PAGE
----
With just the right amount of spice and tang, this tomato sauce anoints your eggs with greatness and takes advantage of eggs’ ability to bolster your absorption of the carotenoids present in tomatoes and spinach. Plus, the dish is just breezy enough to be a candidate for dinner on any harried weeknight. Consider serving over brown rice.
Boil eggs, and you risk rubbery whites, chalky green-tinged yolks, and clingy shells. Your hack for perfect hard-boiled eggs every time is to give the orbs a steam bath—yolks will remain creamy and sunnier than a Caribbean vacation while the shells will effortlessly slide off.
In medium saucepan, bring 1 in (2.5 cm) water to a boil. Add steamer basket to pan and place eggs in basket in a single layer. Steam for 15 minutes and then immediately transfer eggs to bowl filled with ice water. Once cool enough to handle, gently break shells in a few places and then start peeling from the bottom end where there is an air pocket.
In large skillet over medium heat, warm oil. Add onion and salt to pan; heat until onion has softened and is beginning to darken, about 5 minutes. Add garlic and ginger to pan and heat for 2 minutes.
Add garam masala, turmeric, coriander, cumin, black pepper, and cayenne; heat for 30 seconds. Gently stir in tomatoes and heat for 6 minutes, until tomatoes begin to wilt and release their juices. Stir in lemon juice and then add spinach and heat until wilted.
Gently lower eggs into the tomato sauce and spoon some of the mixture over eggs. Serve garnished with avocado, almonds, and cilantro.
This recipe is part of the Power Couples collection.
In this enchilada riff, we stuff everything into a roasted poblano pepper shell, rather than tortillas, to pack an extra veggie serving into your meal and trim the starchy calories. If you can’t find poblanos, which are mild, dark green Mexican peppers, you can substitute green bell peppers. Flour power Made from nixtamalized corn (corn soaked in limewater), masa harina flour adds a touch of corny flavour to enchilada stuffing or a pot of chili.
These crab-stuffed portobello mushrooms can do double duty as a fancy starter for a casual dinner party or a light main course on any given night. Meaty and umami-rich portobellos serve as a holder for a light-tasting seafood salad. Gills begone Even though the gills of mushrooms are edible, they will darken and discolour everything they touch. Besides, after you scrape out the gills, you’ll have more room for stuffing. And don’t discard the stems; they can be saved and used when making veggie stock.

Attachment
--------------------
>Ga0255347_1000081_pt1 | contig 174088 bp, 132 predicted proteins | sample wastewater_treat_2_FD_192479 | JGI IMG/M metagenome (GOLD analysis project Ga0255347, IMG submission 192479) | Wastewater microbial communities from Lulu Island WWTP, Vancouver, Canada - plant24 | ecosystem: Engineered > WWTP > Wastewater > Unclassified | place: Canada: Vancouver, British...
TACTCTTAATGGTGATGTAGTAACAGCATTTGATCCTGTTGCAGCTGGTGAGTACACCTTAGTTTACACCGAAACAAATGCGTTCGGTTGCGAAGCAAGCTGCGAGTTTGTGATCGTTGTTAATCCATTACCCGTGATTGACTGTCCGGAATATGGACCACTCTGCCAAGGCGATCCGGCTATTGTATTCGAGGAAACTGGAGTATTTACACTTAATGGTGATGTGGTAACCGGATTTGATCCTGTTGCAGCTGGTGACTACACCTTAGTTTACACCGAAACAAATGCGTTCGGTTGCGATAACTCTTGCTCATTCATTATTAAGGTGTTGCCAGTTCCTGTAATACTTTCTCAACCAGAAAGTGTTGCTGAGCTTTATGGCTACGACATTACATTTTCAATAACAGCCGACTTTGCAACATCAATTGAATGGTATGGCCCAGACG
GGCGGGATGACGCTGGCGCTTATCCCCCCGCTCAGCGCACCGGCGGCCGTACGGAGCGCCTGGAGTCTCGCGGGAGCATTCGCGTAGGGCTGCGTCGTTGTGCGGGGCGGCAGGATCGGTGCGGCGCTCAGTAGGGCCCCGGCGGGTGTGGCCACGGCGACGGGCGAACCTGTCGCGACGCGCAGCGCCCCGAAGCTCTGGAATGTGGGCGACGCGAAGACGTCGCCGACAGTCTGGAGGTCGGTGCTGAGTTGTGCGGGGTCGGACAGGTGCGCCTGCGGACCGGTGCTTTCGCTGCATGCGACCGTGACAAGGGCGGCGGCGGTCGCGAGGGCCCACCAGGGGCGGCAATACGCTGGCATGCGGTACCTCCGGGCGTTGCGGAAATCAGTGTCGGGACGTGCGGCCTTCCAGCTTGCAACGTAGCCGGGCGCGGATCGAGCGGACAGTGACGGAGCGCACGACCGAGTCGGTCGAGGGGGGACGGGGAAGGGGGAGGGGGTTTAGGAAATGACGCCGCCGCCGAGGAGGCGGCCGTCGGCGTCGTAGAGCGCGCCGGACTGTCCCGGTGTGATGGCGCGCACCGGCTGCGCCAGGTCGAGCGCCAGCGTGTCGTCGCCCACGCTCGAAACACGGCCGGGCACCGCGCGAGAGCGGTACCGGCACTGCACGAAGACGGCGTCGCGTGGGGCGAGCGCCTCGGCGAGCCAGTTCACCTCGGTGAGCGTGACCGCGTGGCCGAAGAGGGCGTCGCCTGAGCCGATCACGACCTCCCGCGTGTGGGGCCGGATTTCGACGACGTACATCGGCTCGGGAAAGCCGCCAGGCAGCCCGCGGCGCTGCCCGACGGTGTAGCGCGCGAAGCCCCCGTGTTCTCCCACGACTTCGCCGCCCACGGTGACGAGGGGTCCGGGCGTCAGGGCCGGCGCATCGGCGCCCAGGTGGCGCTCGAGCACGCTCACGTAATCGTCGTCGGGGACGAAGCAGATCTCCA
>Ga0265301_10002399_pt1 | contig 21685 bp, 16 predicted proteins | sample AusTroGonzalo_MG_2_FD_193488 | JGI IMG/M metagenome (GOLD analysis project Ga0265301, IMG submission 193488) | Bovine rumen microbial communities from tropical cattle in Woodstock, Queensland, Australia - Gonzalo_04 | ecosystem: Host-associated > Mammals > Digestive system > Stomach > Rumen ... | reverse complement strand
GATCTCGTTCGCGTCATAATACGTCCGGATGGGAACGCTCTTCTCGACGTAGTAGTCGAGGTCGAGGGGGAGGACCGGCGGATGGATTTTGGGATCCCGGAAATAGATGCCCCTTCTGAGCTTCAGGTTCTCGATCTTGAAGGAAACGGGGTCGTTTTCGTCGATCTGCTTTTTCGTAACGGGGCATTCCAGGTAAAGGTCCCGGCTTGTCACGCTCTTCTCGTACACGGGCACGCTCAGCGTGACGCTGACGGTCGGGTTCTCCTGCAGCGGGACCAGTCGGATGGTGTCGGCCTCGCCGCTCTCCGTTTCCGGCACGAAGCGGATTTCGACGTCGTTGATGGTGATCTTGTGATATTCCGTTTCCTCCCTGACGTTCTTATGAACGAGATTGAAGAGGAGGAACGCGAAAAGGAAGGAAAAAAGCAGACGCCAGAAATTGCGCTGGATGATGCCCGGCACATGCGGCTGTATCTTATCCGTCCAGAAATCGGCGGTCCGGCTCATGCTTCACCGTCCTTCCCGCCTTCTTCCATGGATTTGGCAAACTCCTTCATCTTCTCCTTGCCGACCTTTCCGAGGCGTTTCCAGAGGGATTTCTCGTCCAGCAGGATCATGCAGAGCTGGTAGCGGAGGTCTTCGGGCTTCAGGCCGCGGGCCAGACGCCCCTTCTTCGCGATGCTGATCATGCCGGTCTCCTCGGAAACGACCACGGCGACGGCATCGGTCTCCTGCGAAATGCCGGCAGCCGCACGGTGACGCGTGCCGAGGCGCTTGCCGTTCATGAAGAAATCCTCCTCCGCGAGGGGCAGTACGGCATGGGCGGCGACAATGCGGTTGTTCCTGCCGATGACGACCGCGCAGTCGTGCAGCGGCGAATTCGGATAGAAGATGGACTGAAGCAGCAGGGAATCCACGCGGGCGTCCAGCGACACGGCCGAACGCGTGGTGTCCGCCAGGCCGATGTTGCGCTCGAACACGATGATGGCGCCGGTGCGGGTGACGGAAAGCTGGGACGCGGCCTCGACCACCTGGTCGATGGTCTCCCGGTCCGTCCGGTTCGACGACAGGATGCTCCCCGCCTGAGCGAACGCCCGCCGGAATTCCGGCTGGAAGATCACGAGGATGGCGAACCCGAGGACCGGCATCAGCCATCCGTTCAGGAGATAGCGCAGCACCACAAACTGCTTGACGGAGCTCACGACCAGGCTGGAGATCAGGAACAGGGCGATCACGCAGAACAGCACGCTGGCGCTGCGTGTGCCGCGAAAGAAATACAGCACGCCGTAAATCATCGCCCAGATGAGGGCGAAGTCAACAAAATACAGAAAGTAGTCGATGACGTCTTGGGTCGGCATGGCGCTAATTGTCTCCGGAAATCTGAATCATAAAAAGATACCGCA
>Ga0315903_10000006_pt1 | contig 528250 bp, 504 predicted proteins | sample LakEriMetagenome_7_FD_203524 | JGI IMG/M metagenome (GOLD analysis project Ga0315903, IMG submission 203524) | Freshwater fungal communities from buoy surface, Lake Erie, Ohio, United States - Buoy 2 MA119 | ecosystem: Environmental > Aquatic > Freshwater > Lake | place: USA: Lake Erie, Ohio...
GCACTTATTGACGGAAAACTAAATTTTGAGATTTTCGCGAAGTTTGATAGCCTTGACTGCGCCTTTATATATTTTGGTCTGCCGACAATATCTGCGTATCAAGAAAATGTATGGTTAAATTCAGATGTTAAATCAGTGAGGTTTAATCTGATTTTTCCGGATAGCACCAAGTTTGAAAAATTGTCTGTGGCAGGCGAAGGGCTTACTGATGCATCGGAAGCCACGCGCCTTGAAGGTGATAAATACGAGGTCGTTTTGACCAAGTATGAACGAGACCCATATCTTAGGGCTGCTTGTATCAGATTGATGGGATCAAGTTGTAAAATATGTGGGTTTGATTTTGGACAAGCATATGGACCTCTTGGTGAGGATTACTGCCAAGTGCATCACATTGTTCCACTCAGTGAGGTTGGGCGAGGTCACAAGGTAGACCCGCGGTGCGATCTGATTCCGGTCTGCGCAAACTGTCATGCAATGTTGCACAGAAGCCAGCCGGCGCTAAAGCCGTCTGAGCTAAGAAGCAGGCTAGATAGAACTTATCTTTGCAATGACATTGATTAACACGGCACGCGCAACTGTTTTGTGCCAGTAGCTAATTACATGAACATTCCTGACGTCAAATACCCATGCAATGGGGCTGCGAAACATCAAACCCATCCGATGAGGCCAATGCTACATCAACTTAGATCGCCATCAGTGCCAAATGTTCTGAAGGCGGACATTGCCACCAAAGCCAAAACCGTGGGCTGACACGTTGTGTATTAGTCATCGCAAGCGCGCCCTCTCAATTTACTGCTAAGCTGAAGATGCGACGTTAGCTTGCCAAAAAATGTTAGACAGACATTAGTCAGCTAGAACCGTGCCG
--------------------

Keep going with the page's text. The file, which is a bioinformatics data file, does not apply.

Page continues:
Serving saucy lentils in squash halves is a sure-fire way to elevate your plant-based menu. And, yes, the whole bowl is edible, skin and all. If desired, you can add dollops of Greek yogurt or sour cream. Spice of life Garam masala, a blend of spices traditionally used in Indian cooking, usually includes cardamom, black pepper, cloves, nutmeg, fennel, cumin, and coriander. It’s great on roasted meats and vegetables.
“Germans do potatoes in general very well,” says Canadian expat Chris Gilles, who now lives in Munich and has celebrated many an Oktoberfest there. “Knödel seem kind of rubbery. You don’t really think it’s potato when you first see it, but it’s tasty.” But he might be surprised to find that this alive -inspired version of Bavarian potato dumplings is made with a combination of potato and cauliflower, because as anyone who’s eaten cauliflower gnocchi knows, the low-carb vegetable is a great way to lighten up starch-heavy foods (and Biergarten menus). Happy Knödelfest! The original version of these snacks are so popular that it even gets its own food fest: Knödelfest, which happens in September in Austria, about a 1 1/2-hour drive from Munich. If alive threw a Knödelfest, these dumplings would definitely be on the menu, served simply as snacks with sliced radishes and fresh parsley or dill, or topped with butter, beer gravy, or mushroom sauce. The dumpling test You can test one dumpling by shaping it and then boiling it before shaping the rest. If the water is lower than a boil and it still falls apart, add more starch to the batter before shaping another ball and testing again.